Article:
Hendra Wargo, appellant, v. AIG AIG

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Supreme Court, Appellate Division, Second Department, New York.

Hendra Wargo, appellant, v. Paul Henri Jean, et al., defendants, Wilmington Finance, a Division of AIG Federal Savings Bank, respondent. (Action No. 1) Wilmington Finance, a Division of AIG Federal Savings Bank, respondent, v Paul Jean, defendant, Hendra Wargo, appellant. (Action No. 2)

2009-06932 2010-01452 (Index Nos. 4192/06, 8697/06)

Decided: October 26, 2010

WILLIAM F. MASTRO, J.P. JOSEPH COVELLO THOMAS A. DICKERSON SHERI S. ROMAN, JJ. Mary Patricia Papini Guidetti, Middletown, N.Y., for appellant. Day Pitney LLP, New York, N.Y. (Jonathan M. Borg of counsel), for respondent in Action No. 1. Law Offices of Jordan S. Katz, P.C., Melville, N.Y. (Michael Lowe of counsel), for respondent in Action No. 2.

Argued-September 30, 2010

DECISION & ORDER

In related actions, inter alia, to set aside a conveyance of real property on the ground of fraud and to foreclose a mortgage, Hendra Wargo, the plaintiff in Action No. 1 and a defendant in Action No. 2, appeals (1) from an order of the Supreme Court, Orange County (Giacomo, J.), dated January 2, 2008, which denied her motion to stay all proceedings in Action No. 2 pending the resolution of Action No. 1, and (2), as limited by her brief, from so much of an order of the same court (Slobod, J.), dated June 3, 2009, as granted the motion of Wilmington Finance, a Division of AIG Federal Savings Bank, a defendant in Action No. 1 and the plaintiff in Action No. 2, to dismiss the complaint insofar as asserted against it in Action No. 1 pursuant to CPLR 3211(a)(5) as barred by the doctrine of res judicata.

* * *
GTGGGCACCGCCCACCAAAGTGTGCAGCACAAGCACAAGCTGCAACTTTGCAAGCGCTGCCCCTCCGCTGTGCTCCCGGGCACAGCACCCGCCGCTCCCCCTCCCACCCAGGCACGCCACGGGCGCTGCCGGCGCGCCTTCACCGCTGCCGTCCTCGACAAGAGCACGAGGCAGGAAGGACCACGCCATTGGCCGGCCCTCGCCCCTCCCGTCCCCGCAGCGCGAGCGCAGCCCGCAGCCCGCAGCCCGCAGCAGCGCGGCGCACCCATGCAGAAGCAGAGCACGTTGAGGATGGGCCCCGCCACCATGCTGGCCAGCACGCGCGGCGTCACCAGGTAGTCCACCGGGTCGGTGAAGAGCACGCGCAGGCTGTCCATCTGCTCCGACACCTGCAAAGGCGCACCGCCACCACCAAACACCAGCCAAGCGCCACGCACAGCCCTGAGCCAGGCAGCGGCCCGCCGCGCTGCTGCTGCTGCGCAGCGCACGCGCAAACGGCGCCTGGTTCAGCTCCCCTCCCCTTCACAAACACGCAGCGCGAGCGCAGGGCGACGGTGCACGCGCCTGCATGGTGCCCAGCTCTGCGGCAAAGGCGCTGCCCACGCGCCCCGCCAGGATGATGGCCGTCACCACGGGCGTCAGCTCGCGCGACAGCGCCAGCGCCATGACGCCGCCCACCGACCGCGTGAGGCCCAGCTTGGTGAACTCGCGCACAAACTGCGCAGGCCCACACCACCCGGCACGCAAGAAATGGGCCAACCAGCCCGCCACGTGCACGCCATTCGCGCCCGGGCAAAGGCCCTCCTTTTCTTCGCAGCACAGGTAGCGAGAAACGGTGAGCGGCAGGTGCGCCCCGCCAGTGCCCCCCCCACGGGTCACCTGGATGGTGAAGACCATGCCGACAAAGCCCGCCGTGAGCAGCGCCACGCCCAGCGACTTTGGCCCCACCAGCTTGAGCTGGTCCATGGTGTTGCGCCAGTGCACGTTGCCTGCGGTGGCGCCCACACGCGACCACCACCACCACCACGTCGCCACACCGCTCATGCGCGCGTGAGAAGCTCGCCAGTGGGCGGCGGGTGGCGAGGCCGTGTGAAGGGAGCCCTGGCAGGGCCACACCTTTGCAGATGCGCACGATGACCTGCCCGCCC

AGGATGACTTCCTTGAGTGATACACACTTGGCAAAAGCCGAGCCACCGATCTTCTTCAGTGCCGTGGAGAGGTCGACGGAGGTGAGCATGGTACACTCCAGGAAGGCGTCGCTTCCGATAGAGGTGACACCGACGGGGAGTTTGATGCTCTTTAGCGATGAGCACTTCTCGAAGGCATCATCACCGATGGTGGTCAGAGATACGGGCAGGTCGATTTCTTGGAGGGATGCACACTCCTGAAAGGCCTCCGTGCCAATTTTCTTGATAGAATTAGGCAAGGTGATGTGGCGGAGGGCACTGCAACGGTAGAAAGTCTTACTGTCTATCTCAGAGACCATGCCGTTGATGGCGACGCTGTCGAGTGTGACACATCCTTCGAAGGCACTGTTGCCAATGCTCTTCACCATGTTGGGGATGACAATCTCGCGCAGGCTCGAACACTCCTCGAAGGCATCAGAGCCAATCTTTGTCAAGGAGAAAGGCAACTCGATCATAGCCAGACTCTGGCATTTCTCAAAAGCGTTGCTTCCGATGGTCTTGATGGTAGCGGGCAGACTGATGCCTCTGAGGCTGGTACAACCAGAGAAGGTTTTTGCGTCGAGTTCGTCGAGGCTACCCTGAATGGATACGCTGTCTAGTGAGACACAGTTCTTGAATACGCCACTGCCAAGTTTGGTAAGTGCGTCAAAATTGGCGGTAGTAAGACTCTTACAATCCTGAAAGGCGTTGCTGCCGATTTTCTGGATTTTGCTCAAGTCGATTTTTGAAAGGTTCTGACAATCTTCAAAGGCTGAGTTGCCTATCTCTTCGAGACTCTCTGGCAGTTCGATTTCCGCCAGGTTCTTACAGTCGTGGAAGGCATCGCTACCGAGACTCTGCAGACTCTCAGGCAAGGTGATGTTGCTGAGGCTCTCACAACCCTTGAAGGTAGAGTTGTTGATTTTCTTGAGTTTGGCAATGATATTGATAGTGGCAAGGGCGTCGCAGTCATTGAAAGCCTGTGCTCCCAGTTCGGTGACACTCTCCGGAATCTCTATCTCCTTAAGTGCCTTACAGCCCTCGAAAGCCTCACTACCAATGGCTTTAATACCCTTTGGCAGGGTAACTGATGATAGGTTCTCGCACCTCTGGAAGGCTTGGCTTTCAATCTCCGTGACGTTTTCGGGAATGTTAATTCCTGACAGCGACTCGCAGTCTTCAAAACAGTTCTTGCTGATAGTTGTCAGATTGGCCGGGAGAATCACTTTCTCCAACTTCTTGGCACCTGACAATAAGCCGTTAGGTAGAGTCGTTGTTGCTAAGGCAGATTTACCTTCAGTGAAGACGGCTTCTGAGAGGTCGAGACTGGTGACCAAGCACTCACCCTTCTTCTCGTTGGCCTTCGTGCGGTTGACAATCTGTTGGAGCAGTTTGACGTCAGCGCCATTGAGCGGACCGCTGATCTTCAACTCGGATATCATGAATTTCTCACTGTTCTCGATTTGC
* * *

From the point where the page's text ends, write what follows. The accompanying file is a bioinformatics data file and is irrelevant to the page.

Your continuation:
ORDERED that the order dated January 2, 2008, is reversed, on the law, the motion of Hendra Wargo in Action No. 2 to stay all proceedings in that action pending the resolution of Action No. 1 is granted, and the sale and transfer of the subject real property are stayed pending the resolution of Action No. 1;  and it is further,

ORDERED that the order dated June 3, 2009, is reversed insofar as appealed from, on the law, the motion of Wilmington Finance, a Division of AIG Federal Savings Bank, to dismiss the complaint insofar as asserted against it in Action No.1 pursuant to CPLR 3211(a)(5) as barred by the doctrine of res judicata is denied;  and it is further,

ORDERED that the appellant is awarded one bill of costs.

Hendra Wargo, the plaintiff in Action No. 1 (hereinafter the fraud action) and a defendant in Action No. 2 (hereinafter the foreclosure action), was the owner of real property located on Shin Hollow Road in Port Jervis.   Paul Jean, a defendant in both actions, allegedly forged Wargo's signature on a contract of sale and a deed, and fraudulently obtained her property.   He obtained a mortgage loan from Wilmington Finance, a Division of AIG Federal Savings Bank (hereinafter Wilmington), a defendant in the fraud action and the plaintiff in the foreclosure action.   Wargo commenced the fraud action, alleging that Jean, and others involved in the sale of her property, had defrauded her.   She later amended her complaint to add Wilmington as a party defendant in the fraud action, alleging that Wilmington was negligent in giving Jean a mortgage loan, and that Wilmington acted in concert with Jean to defraud her.